HAProxy Load Balancing: Part Three

HAProxy

Editing the HAProxy pool under pfSense 2.1.5.

In the previous two articles in this series, we introduced HAProxy and began looking at configuration of HAProxy under pfSense. In this article, we conclude our look at HAProxy configuration.

In the HAProxy Listener configuration tab, we had gotten as far as “Balance“. The next setting is “Stats Enabled“, which simply enables the saving of HAProxy statistics. If this check box is checked, 4 additional settings will appear: “Stats Realm“, “Stats Uri“, “Stats Username“, and “Stats Password“. “Stats Realm” is simply the authentication realm. It can be set to anything, although you need to escape space characters with a backslash. “Stats Uri” is the virtual URL to access the stats page. “Username” and “Password” are simply the username/password you want to use.


Moving along to the remaining advanced settings, “Max connections” is the maximum number of allowed connections. “Client timeout” is the time (in milliseconds) HA Proxy will wait for data from the client, or for the client to accept data (default is 30000). The next option is the “Use ‘forwardfor’ option“. This option creates an HTTP ‘X-Forwarded-For’ header which contains the client’s IP address. This is useful to let the final web server know what the client address was. The “Use ‘httpclose’ option” removes any ‘Connection’ header both ways, and adds a ‘Connection: close’ header in each direction. This makes it easier to disable HTTP keep-alive than the previous 4-rules block. Finally, the “Advanced pass thru” text box is for pasting text you would like to pass through.

The final tab is the “Server Pool” tab. Press the “plus” button on the right to add a server. In the “Name” field you can enter any name. For “Cookie“, you need to enter a cookie value, which will be checked in incoming requests. The first operational pool possessing the same value will be selected. In return, in cookie insertion or rewrite modes, this value will be assigned to the cookie sent to the client. At “Server list“, you can enter a list of servers, press the “plus” button under “Server list” to add a server. At “Check freq“, you can enter the interval at which HAProxy checks the server pool (default is 1000 milliseconds). “Health check URI” allows you to specify the virtual URL to check the health of the server pool (default is “/”). Finally, there is an “Advanced pass thru” text box for text you would like to pass through.


External Links:

The official HAProxy site

HAProxy on Wikipedia

HAProxy Load Balancing: Part Two

HAProxy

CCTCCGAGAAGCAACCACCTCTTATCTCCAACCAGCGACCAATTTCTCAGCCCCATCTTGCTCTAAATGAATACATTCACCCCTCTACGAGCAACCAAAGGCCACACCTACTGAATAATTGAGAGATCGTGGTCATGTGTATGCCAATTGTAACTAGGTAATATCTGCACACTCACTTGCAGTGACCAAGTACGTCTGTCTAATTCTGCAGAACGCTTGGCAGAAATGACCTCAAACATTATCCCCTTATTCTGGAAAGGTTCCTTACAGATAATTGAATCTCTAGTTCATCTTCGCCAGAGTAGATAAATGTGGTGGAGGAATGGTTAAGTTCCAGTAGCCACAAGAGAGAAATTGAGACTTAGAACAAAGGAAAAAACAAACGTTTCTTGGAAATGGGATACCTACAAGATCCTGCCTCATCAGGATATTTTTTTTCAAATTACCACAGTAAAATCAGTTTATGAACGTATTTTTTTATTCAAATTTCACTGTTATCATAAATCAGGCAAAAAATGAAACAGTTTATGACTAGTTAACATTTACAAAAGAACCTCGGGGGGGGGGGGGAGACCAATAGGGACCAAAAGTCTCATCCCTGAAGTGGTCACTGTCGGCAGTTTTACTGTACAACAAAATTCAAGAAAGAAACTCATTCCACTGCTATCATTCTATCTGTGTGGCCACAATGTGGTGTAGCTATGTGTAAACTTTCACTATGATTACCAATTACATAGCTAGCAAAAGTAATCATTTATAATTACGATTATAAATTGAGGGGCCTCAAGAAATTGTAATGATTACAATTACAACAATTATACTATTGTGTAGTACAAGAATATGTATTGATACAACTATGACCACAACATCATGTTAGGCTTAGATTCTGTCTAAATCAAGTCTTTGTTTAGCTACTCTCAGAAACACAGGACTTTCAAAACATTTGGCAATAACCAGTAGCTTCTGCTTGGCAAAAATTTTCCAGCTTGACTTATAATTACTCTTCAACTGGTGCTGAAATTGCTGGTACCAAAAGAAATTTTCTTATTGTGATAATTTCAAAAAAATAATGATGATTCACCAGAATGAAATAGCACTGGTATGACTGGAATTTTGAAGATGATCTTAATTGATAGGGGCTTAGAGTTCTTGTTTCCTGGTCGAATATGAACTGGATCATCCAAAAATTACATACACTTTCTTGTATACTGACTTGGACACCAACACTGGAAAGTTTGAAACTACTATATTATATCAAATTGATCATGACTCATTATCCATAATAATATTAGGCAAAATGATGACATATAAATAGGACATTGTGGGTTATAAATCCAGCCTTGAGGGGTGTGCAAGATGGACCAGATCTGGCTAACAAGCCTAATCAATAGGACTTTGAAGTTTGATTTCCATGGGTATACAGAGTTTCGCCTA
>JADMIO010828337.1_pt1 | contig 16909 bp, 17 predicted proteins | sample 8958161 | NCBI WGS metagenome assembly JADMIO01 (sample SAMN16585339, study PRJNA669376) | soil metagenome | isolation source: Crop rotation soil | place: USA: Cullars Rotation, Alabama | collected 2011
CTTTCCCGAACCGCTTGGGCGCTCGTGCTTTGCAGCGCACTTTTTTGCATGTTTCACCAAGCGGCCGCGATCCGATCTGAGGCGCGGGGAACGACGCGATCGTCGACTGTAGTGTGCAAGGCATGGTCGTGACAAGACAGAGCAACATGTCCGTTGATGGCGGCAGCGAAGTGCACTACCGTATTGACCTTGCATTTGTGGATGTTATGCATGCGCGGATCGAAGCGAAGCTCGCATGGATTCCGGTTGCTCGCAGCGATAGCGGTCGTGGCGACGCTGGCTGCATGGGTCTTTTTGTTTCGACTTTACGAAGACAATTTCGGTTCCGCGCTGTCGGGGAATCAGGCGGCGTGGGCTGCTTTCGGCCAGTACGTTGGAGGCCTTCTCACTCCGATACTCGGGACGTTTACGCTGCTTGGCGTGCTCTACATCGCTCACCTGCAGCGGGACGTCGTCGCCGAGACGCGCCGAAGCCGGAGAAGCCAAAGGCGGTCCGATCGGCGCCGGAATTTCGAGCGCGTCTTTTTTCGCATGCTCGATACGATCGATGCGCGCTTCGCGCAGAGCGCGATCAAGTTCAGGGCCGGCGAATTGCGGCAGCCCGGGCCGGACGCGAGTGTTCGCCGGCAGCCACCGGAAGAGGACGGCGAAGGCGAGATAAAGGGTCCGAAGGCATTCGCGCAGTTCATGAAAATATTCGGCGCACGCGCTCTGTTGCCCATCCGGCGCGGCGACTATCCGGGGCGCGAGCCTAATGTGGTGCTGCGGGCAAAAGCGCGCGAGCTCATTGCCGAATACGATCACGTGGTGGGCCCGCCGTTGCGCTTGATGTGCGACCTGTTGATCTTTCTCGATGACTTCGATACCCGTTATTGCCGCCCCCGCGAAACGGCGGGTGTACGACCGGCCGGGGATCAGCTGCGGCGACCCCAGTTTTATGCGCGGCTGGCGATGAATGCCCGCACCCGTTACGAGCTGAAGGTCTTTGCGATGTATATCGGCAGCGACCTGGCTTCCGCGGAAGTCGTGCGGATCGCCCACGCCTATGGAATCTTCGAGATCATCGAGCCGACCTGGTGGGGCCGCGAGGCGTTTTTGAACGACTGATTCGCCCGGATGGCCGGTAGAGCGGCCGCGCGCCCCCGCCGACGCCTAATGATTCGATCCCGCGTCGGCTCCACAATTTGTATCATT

Listener configuration in HAProxy under pfSense 2.1.5.

In the previous article, we introduced HAProxy as a load balancing solution for TCP and HTTP-based applications. In this article, we will continue our look at HAProxy configuration.

The next setting in the “Settings” tab is “Global Advanced pass thru“, which is for text that you would like to pass through to the global settings area. The next section is “Configuration synchronization“. The first check box allows you to synchronize the HAProxy configuration to back up CARP members via XML-RPC, a remote procedure call which uses XML to encode its calls and uses HTTP as a transport mechanism. The next two fields are for the username and password that will be used during configuration synchronization. The username is general “admin” or an admin-level privileged account on the target system, and the password is generally the remote web configurator password. The next three fields are for sync hosts 1, 2, and 3. HAProxy will synchronize settings to the host’s IP address, if it is specified here. Finally, there are two buttons at the bottom. “Save” will just save the configuration, whereas “Save and Check Config” will parse the automatically generated config file and check for errors.


HAProxy: Configuring Listener Settings

The next tab is “Listener“. By pressing the “plus” button on the right side, you can specify a server to which HAProxy will listen. “Name” is the IP address of the interface to listen to. You can also specify an option “Description“. “Status” indicates whether the server pool is active or disabled. In the next field, “External address“, if you want the rule to apply to an IP address other than the IP address of the interface chosen here, you can select it here. You need to define virtual IP addresses for it first. If you are trying to redirect connections on the LAN, select the “any” option. You can also specify the port to listen to at “External port“, a backend server pool, the default server port, and the protocol at “Type” (HTTP, HTTPS, TCP, or a check for health). You can specifyy an ACL at “Access Control lists“.